The biggest price tags for US Senate seats this year are in Georgia and North Carolina. Spending between these races is expected to be nearly half a billion dollars, most of which will come from large donations. How on earth can average citizens compete with such big donors for the attention and fidelity of their Senate representatives? There is growing certainty that our Republic no longer represents the interests of most ordinary citizens.

Here's part of the problem. Big numbers are very hard to comprehend. Our brains aren't wired to grasp numbers in the millions or billions. So if we want to understand how expensive our elections really are, we have to break down the cost into manageable units.

Using Senate campaign cost estimates from the McClatchy news organization, and some census data, the following table breaks down Senate election costs by population segments. For example, the Michigan race is expected to cost $13.9 million this year, a lot of money, yet it breaks down to $1.85 for every adult living in the state. This is very close to the national average of $1.87 per adult for this Senate elections cycle. The really expensive Senate elections this year, on a per adult basis, are actually in Alaska and Arkansas where spending will be nearly $12 for every vote that is likely to be cast. Consider also that Senate elections take place every six years. That works out to just $2 per year per likely voter in the most expensive Senate seat, or about $1.10 for each Alaskan adult.

*Estimates are from the McClatchy News Service as published in the New Jersey Star Ledger.

Here then are some numbers that most people can comprehend. The average cost to an individual for this very expensive Senate election works out to just 31¢ per year per Senator. This is all it would cost you to buy back your vote.

Elections cost money. To get the money interests out of politics people have to put money into it. We can't let billionaires and special interest group buy the Congress at such bargain prices. It is time to step to the plate and publicly finance our Republic.

Yes we need to undo Citizen's United and make clear that corporations are not people. We need to do a lot of things, but nothing will restore our voice in government better than fronting the cost of election campaigns. When politicians need both our money and our vote we will have their full attention. Even a few dollars a month would go a long way to fund our democracy.  It would do more to help the poor and support the middle class than almost anything else we could buy. We could even discount campaign finance contributions for everyone who registers to vote.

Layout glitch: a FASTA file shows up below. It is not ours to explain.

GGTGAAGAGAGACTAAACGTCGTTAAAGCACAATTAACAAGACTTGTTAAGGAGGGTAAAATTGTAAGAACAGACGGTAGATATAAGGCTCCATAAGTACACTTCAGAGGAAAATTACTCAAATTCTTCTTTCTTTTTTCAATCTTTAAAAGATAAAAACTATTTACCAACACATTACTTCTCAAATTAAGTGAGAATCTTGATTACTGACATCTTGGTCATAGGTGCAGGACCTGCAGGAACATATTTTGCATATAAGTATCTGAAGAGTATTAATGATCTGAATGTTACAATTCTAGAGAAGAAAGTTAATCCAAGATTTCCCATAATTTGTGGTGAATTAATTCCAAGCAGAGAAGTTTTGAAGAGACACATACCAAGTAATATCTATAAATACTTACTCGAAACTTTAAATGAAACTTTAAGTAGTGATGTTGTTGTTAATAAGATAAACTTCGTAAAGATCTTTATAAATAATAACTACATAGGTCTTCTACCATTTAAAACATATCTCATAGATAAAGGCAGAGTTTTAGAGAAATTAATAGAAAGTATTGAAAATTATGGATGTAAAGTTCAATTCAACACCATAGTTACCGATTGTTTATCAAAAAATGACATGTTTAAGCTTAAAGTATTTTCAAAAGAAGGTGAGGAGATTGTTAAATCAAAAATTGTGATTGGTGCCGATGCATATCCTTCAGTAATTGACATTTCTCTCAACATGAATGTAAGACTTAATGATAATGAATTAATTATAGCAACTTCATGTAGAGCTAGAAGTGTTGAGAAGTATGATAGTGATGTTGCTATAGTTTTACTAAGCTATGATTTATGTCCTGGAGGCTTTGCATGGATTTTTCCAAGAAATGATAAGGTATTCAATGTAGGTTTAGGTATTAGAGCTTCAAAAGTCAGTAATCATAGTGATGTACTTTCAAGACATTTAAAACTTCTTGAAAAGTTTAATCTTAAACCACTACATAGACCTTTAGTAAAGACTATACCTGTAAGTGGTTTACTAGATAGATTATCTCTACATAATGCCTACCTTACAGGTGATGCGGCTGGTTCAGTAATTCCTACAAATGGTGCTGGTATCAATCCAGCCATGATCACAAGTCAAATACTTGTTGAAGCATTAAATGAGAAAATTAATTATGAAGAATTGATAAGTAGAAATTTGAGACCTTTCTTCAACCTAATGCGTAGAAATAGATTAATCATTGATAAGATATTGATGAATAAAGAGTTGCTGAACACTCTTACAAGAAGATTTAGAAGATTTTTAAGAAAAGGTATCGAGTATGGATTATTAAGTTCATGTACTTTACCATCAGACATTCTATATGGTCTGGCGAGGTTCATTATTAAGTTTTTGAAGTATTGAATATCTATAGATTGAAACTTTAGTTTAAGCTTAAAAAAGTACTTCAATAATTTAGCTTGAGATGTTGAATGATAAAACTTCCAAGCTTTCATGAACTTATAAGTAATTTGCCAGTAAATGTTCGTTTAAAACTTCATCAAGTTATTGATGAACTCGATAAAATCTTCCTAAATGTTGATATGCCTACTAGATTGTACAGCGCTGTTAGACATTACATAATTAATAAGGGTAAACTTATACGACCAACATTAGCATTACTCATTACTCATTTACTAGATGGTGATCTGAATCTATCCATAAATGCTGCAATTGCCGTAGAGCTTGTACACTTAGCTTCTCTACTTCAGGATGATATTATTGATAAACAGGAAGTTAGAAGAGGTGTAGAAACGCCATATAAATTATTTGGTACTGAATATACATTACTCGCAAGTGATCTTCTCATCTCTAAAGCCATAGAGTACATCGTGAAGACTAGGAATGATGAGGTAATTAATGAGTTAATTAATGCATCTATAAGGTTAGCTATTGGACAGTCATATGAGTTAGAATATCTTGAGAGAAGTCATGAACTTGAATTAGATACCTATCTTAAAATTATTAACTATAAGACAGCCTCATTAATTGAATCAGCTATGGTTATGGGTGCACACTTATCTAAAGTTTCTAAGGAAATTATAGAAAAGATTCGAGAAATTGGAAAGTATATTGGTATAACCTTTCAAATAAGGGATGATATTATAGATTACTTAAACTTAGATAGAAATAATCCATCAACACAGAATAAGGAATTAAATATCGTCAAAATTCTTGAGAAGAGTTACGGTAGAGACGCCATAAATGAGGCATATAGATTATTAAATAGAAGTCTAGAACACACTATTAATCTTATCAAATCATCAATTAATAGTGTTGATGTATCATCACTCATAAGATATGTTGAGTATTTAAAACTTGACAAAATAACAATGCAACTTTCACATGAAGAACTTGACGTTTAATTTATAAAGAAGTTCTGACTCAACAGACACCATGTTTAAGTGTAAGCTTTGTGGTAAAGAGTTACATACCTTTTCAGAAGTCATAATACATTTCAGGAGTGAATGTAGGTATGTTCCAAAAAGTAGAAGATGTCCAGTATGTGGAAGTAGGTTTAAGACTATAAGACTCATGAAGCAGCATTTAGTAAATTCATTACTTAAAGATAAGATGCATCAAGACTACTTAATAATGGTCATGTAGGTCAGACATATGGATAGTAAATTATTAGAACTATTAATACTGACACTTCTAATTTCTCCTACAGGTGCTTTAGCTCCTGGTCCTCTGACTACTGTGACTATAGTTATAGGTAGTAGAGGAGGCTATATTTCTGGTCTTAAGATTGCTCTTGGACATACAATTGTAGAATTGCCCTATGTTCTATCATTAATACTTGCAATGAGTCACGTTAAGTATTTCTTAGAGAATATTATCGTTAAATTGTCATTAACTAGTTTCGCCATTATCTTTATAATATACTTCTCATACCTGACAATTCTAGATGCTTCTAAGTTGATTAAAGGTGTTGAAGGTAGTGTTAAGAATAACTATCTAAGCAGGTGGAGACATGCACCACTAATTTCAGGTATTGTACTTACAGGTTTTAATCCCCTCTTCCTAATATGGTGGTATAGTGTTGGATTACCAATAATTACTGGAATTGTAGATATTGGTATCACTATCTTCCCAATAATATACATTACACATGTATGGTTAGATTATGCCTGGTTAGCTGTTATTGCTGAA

As essential as voting is to fulfilling our civic duty, funding our Republic and being knowledgeable and engaged in public issues are just as critical.

When Ben Franklin was asked what kind of government we have as he left the Constitutional Convention of 1787 he famously remarked, "A Republic, if you can keep it." Now we know what he meant. It's time to take back our Republic from special interest groups and quirky billionaires. This time let's invest our time, talents and money to keep it in the hands of ordinary people where it belongs.

Wednesday, September 3, 2014

Evolution of Modern Christianity

by Brian T. Lynch, MSW

After 2000 years of Christianity, the idea that the Bible is incapable of being wrong first developed among Protestants about 100 years ago. http://j.mp/1oCQrA0.  But it is a mistake to view each and every detail of the Bible as inerrant. Anyone who holds this belief can't possibly be correct since the Bible is so self-contradictory.

Do you want some examples? Try taking this New Testament biblical quiz: [ http://exchristian.net/3/ ]. It is a very humbling experience.

The Bible may be the inspired word of God, but it certainly was not written in a day. It was drafted over more than a thousand years. The New Testament was likewise drafted over the course of nearly 200 years, starting about 50 years after Jesus' death. It was written by mostly anonymous authors in various locations, none of whom were eye witnesses to the events in Jesus' life.

If you wanted to read the New Testament in the order it was written, you would have to start with the letters of Paul, probably beginning with Thessalonians. The remarkable aspects of these earliest writings of Paul is that he never quotes Jesus nor provides any biographical information about him. This couldn't have been because the words of Jesus were well documented, since these were literally the first documents written.